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Level Survey


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NEVER ASSUME A LEVEL IS ACCURATE - ALWAYS CHECK BEFORE USING

There are three main types of instrument that can be used for carrying out a level survey.

  • Optical Level

  • Rotary Laser Level and Target

  • Water Lever.


All three do the same job which is to transfer a level of one point to another or to establish the difference in height between two points. The differences are in ease of use, accuracy and number of persons required to operate. There are other methods and instruments, for example using a spirit level and pegs, but you will most likely be using one of the above if you wish to complete a survey in a reasonable time.


If you are lucky enough to have a large-scale ordnance survey map of your area you may be able to pick up a reference level from that. The levels are marked in the form of a benchmark and represent a level above sea level, this being the mean sea level at Newlyn in Cornwall. The actual mark may be on a building, a wall or even a side of a post box.
On a building site using a level, these benchmarks would be used to obtain the height above sea level and eventually to specify the height of any building work.

For our purposes I am assuming that the height of your running track above sea level is not really an important issue. By ignoring this it can help to make any working out easier especially if you set your base level so you do not use negative figures.


Using an Optical Level

The level kit will include a level, tripod and a staff.
I am assuming that if you hire a level it would be an automatic tilting level. In this system a prism is suspended to give a level line of sight and therefore once set up does not require further adjustment apart from focussing.

When setting up the tripod first find a suitable spot which is not going to be in the way of work and gives you a line of sight to the points you wish to take levels. Set the top of the tripod at around shoulder height and roughly level. Then place the level on the top and secure using the screw. Always open the level box on the ground just in case the box is upside down and the level falls out.
Using the three thumb turns move the bubble in the circular spirit level on the side of the instrument until it is in the centre circle.

An example of an automatic tilting level



Looking through the level you will see lines, called stadia lines. The horizontal line in the centre is the line you take readings from. If the line is out of focus then sharpen it up by turning the eyepiece. To take a reading one person needs to look through the level while one holds the staff. The staff is graduated in 10mm blocks and changes colour every 100mm. The user of the level will have to estimate to the nearest millimetre. The staff is placed on the point you want to measure and held vertically (traditionally by a chain boy).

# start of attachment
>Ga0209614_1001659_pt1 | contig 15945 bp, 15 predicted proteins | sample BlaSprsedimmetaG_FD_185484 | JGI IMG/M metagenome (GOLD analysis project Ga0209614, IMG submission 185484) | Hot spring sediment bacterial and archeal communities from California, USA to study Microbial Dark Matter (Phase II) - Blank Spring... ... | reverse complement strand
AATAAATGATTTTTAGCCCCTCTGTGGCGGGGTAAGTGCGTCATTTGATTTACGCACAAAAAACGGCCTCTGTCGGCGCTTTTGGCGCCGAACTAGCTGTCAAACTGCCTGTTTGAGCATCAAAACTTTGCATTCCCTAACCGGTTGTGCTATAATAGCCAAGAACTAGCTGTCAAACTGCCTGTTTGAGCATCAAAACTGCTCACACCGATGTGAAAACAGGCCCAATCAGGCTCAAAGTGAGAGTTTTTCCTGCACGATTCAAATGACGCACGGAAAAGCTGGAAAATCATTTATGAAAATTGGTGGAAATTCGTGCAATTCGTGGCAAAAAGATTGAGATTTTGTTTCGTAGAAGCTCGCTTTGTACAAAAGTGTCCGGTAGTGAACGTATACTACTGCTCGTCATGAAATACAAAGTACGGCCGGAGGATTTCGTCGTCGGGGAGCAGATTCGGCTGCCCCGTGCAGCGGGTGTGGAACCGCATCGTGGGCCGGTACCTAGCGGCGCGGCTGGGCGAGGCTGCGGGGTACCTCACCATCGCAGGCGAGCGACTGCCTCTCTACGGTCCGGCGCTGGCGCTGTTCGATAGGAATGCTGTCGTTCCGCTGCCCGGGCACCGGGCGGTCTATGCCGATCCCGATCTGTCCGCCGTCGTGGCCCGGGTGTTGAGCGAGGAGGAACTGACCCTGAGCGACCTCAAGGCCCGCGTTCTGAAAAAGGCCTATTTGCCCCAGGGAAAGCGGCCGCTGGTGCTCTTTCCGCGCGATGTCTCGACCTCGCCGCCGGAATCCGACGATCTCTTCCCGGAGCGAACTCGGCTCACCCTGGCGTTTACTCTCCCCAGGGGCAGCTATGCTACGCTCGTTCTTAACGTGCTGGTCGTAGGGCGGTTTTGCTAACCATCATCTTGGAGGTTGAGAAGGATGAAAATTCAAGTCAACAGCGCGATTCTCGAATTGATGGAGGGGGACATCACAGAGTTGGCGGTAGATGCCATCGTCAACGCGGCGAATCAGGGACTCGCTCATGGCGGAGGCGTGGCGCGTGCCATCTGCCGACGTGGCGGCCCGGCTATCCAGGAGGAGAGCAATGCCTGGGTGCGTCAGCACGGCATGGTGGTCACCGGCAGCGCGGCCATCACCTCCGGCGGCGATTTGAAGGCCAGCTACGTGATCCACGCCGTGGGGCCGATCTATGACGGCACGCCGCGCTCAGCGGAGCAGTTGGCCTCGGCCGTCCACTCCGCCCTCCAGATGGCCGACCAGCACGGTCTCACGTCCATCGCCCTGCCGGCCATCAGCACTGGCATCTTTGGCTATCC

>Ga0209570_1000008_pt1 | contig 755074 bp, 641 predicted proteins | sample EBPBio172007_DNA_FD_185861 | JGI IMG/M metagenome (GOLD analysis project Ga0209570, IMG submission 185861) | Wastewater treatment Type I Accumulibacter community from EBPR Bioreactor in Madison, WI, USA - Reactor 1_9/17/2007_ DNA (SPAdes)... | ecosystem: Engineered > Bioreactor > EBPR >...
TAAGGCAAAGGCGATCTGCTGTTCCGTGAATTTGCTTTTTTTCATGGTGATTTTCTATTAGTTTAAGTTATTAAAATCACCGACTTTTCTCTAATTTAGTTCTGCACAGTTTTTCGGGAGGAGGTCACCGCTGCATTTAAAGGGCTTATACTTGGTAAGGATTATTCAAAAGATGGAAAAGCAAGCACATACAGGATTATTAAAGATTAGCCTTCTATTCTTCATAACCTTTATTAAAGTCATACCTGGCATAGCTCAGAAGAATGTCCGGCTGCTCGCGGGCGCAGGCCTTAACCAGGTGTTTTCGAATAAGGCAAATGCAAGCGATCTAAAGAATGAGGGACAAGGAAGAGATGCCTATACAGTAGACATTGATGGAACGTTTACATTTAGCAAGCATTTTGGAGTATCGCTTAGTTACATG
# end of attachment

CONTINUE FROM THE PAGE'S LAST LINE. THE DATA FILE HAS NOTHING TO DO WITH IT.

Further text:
The reading you take will be the line of sight or height of collimation. By adding this reading to the height of a known spot you can then can easily work out levels of other points by deducting the readings.

Recording Results

There are two main methods of recording and working out heights (reduced levels). One is the rise and fall method and the other being the height of collimation. For our purposes the height of collimation is better as it is easier for multiple readings taken from one point.
First of all set the level up roughly in the central area of where you will be taking readings. The first reading called the back sight should be to a known point. If you do not have a known point select a fixed point such as a door step, corner of path - something which cannot be knocked and can always be referred back to. Give this a height say of 10m and call it point A. By giving it a height (reduced level) of 10m it will avoid the use of negative values (unless your garden slopes more than 10m).

Point A has a reduced level of 10m. If for example, you took a reading of 1.800m then the height of collimation will be 11.800m. If we then turn the instrument and take another reading - foresight e.g point B, 1.750m then we can easily work out the reduced level of point B. HoC - Foresight = RL 11.800 - 1.175 =10.050m. From this you can see that point B is 50mm higher than A.

Any readings taken in-between back-sight and fore-sight are called inter-sight.
If you cannot do all your readings from one position then simply move the level and take a back-sight reading onto the last fore-sight reduced level. As a cross check, if working over long distances and transferring from point to point it is worth working back to your initial point and "close the loop". The reduced level on your starting peg should be the same at the start and end. Don't worry too much if you are only a few millimetres out.


Two Peg Test

Even though the level may have a calibration sticker on it which is well in date or your best friend swears its fine, do not assume that it is calibrated and giving correct readings. I cannot stress this enough especially as I heard of yet another example of a close friend using a level who came a cropper with a faulty level. These are precision instruments and it only needs to have been dropped once for any calibration to be come undone. Therefore it is best to carryout a quick test.